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7 Bizarre Thanksgiving Recipes from the 1950s

Picture of Oberholster Venita by Pixabay

Many families have appreciated thanksgiving recipes. You pass on the secret ingredient of pumpkin pie or the formula of how to water the turkey for generations. There are the families, whose secret ingredient goes to a restaurant, so there are no dishes for washing. The unsung heroes of Thanksgiving are the ones who survived the fifties and sixties. Mayonnaise was in every "salad", gelatin was sprinkled over side dishes and appetizers. Here are some archaeological survivors from the Thanksgiving days of yesteryear. Personally, I will scare off my family with at least two of them this holiday season.

Cranberry gelatine salad in layers. Come for the layers, stay for the gelatine salad. It must be a rule of thanksgiving that it is not a salad unless it has marshmallows. There is also cream cheese, mayonnaise and cream in gelatine. Really, something for everyone. It's a miracle that the tradition of celebrating Thanksgiving with food has survived the 60s. It is easy to imagine that this dish will be served and whole families who decide next year will instead play only a round of golf.

Hellmann's Cranberry Candles Something with mayonnaise happened in the 50s and 60s. The spice has been around for 200 years, but suddenly it was everywhere. In every recipe. No festive dinner was complete without a generous squad. In this ad, Hellmann tries to convince nice people to light their holiday table with candles glued in gelatin. The whole recipe includes cranberry sauce, mayonnaise, nuts and a lack of decency.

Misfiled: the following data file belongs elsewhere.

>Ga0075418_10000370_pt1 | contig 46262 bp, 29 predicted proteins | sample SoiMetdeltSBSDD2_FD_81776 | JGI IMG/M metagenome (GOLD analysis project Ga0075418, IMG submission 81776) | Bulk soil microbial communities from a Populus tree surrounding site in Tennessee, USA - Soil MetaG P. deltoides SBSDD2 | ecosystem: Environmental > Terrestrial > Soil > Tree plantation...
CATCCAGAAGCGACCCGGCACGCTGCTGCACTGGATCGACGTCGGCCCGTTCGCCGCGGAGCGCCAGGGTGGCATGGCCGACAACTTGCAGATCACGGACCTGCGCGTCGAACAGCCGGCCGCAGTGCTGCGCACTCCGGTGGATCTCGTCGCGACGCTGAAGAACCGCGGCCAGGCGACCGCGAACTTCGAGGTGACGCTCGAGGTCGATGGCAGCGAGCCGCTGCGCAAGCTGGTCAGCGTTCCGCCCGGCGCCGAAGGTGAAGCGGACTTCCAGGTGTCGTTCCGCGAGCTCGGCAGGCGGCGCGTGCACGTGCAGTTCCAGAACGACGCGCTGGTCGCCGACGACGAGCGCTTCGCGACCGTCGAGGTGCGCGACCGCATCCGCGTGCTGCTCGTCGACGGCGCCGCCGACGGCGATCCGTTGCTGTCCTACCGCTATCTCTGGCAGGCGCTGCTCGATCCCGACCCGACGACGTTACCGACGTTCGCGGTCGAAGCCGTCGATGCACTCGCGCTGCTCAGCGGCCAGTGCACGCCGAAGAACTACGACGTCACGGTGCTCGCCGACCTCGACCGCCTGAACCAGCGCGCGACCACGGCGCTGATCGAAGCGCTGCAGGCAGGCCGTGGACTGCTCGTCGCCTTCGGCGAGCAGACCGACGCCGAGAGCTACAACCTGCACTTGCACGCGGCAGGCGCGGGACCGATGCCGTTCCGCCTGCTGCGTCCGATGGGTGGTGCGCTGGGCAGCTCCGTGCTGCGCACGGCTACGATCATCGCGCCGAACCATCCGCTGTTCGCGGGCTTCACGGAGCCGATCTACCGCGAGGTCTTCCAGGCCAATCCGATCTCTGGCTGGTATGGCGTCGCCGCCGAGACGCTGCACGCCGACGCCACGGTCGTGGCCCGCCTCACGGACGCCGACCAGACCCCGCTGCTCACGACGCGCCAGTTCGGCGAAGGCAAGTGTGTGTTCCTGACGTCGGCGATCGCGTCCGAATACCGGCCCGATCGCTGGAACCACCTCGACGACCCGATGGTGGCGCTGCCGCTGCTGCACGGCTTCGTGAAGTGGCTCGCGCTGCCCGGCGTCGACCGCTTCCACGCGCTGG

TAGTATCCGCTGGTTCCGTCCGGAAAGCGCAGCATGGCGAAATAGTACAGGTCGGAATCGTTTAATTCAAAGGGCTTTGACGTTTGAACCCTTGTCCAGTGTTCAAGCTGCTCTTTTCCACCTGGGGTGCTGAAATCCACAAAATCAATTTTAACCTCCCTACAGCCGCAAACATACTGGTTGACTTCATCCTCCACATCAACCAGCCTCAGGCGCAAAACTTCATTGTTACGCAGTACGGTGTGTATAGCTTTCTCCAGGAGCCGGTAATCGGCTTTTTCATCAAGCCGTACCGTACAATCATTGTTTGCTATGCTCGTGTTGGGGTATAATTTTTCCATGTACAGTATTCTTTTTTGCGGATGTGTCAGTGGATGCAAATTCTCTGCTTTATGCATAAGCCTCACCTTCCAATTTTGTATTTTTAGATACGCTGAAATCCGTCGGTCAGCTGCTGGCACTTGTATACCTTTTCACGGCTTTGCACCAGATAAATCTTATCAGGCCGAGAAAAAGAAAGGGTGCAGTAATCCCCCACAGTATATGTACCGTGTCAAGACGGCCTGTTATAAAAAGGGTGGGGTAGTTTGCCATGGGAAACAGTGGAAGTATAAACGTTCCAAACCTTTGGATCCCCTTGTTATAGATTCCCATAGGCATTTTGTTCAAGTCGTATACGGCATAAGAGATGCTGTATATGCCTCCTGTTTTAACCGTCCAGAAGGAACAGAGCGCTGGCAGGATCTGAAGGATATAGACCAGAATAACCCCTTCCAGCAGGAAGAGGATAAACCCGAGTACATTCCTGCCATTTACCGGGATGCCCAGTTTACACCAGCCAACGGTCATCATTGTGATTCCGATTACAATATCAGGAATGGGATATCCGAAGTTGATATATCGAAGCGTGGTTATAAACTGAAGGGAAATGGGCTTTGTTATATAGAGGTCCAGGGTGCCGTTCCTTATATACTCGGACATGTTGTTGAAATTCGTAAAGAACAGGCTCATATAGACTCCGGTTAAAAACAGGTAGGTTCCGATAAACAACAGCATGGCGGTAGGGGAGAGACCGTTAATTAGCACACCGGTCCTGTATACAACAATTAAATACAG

Butternut Pineapple Crumble This recipe dates from the middle of the last century. The bizarre combination of sweet and savory. And everyone remembers the traditional pineapple at the first harvest festival. The crunch comes from both almonds and shortbread biscuits. In the madness a pan cream cheese is mixed.

Cranberry Nut Salad After experiencing the fashion of the 90s, I can say with certainty that there is no explanation for style. Or try. But the love of the 50s for a jelly-cake shape that is both sweet and savory is definitely worth the judgment. At least as much judgment as Jnco Jeans. This historical novelty uses celery, walnuts and cranberries in red wine with gelatine. Without mayonnaise, no "salad" is complete. The dressing consists only of sour cream and mayo and is applied in a "dollop".

Turkey vegetable salad with jelly At least this "salad" has vegetables. And this recipe specifically prohibits mayonnaise. Do not be upset, gelatin and mold are still needed. And a cup of salad sauce with turkey meat and frozen vegetables. Instead of a warm turkey sandwich, it is a frozen turkey and vegetable block hung in a salad dressing.

Ambrosia Salad This is a culinary invention of the dark age of the 20th century, which in my opinion is still alive and well. Ambrosia was recently offered to me when I have at least one red wine gelatin nut salad. However, this is just a reminder that it is still not alright to call this a "salad". With mayonnaise.

Turkey cake . At Google, you get lots of real cakes in charming turkey shapes. But no, that horror belongs in the dark net. Ground turkey, oats, mashed potatoes and cranberry sauce coalesce to commit this crime against culinary decorum. Of course it is topped with roasted mini marshmallows. You should not be surprised.

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